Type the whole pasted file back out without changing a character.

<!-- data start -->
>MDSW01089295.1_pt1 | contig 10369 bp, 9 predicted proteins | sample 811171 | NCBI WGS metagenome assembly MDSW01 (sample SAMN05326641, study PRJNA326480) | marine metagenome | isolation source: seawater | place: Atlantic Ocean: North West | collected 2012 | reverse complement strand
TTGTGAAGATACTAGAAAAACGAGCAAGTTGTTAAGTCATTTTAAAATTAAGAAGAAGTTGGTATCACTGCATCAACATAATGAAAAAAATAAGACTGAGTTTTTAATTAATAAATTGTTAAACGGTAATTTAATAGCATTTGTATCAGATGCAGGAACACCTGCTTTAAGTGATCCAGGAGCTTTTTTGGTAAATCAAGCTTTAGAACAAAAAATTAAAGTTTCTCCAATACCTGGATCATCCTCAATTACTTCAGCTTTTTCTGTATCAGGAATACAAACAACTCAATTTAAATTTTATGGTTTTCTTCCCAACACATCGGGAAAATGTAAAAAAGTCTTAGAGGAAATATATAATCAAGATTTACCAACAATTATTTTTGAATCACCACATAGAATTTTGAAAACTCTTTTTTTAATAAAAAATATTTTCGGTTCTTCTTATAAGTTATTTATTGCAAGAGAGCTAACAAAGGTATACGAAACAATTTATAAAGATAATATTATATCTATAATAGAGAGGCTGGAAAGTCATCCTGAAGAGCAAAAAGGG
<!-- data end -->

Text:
>MDSW01089295.1_pt1 | contig 10369 bp, 9 predicted proteins | sample 811171 | NCBI WGS metagenome assembly MDSW01 (sample SAMN05326641, study PRJNA326480) | marine metagenome | isolation source: seawater | place: Atlantic Ocean: North West | collected 2012 | reverse complement strand
TTGTGAAGATACTAGAAAAACGAGCAAGTTGTTAAGTCATTTTAAAATTAAGAAGAAGTTGGTATCACTGCATCAACATAATGAAAAAAATAAGACTGAGTTTTTAATTAATAAATTGTTAAACGGTAATTTAATAGCATTTGTATCAGATGCAGGAACACCTGCTTTAAGTGATCCAGGAGCTTTTTTGGTAAATCAAGCTTTAGAACAAAAAATTAAAGTTTCTCCAATACCTGGATCATCCTCAATTACTTCAGCTTTTTCTGTATCAGGAATACAAACAACTCAATTTAAATTTTATGGTTTTCTTCCCAACACATCGGGAAAATGTAAAAAAGTCTTAGAGGAAATATATAATCAAGATTTACCAACAATTATTTTTGAATCACCACATAGAATTTTGAAAACTCTTTTTTTAATAAAAAATATTTTCGGTTCTTCTTATAAGTTATTTATTGCAAGAGAGCTAACAAAGGTATACGAAACAATTTATAAAGATAATATTATATCTATAATAGAGAGGCTGGAAAGTCATCCTGAAGAGCAAAAAGGG